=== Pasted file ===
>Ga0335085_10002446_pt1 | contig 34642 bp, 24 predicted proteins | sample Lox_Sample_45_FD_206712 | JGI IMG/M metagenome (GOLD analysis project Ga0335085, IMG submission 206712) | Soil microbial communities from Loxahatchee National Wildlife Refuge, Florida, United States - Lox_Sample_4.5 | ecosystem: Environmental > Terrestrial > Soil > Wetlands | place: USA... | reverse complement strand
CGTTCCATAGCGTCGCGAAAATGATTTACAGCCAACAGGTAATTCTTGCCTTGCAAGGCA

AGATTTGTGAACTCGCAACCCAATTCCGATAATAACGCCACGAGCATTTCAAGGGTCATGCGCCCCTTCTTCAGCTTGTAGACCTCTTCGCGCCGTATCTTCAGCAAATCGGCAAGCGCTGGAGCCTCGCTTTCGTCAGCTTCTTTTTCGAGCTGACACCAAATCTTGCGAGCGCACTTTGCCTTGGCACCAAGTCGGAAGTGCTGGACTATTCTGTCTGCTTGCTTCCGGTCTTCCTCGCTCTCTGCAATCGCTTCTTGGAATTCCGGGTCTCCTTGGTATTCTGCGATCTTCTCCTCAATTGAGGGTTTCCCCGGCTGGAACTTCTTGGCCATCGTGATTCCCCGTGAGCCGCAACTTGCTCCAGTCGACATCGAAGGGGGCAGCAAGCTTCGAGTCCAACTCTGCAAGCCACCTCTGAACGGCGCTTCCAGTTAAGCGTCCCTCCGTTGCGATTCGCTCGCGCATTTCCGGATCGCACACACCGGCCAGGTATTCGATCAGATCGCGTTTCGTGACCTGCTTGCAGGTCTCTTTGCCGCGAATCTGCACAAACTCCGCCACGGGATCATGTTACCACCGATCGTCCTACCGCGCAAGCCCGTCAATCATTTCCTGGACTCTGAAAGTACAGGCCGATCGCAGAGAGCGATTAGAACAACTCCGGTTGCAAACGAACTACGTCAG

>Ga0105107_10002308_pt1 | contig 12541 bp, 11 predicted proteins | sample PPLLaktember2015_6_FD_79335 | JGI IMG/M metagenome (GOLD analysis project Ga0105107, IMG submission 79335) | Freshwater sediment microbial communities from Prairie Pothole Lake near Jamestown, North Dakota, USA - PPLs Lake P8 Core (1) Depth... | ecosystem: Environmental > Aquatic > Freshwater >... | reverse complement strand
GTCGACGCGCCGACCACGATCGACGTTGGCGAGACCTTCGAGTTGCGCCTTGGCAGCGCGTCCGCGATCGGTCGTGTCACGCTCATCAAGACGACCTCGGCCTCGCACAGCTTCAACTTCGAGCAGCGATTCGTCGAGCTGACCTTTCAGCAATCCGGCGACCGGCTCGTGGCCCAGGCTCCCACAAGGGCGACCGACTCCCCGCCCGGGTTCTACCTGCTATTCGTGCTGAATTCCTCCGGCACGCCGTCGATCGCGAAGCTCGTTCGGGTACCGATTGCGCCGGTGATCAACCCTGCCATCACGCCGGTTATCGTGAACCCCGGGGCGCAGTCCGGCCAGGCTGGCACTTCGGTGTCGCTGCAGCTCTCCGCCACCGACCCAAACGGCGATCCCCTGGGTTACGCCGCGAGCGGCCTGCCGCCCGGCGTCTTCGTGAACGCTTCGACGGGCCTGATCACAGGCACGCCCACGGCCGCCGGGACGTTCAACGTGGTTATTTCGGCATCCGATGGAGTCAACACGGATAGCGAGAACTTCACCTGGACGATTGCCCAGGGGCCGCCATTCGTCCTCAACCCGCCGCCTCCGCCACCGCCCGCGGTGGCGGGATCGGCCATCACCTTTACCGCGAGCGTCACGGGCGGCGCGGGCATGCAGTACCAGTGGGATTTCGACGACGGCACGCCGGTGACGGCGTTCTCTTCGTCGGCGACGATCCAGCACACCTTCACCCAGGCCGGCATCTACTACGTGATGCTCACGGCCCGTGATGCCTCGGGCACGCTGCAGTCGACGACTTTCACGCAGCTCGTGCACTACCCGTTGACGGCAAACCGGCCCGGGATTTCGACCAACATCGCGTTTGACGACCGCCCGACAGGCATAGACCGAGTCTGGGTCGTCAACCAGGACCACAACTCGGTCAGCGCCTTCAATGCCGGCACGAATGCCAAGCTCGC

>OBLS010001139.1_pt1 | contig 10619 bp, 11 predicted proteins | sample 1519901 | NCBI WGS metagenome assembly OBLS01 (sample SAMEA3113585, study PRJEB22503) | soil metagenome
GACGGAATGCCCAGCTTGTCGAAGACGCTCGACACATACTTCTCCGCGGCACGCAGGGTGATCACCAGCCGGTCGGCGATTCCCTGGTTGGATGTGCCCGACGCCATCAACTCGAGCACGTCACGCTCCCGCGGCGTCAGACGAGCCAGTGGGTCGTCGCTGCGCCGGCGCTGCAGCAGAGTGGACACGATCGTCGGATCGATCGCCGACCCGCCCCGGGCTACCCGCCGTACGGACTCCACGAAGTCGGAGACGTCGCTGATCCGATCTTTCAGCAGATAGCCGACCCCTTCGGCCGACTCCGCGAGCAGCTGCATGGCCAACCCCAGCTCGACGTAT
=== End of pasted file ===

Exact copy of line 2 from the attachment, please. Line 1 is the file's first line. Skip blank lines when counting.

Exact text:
CGTTCCATAGCGTCGCGAAAATGATTTACAGCCAACAGGTAATTCTTGCCTTGCAAGGCA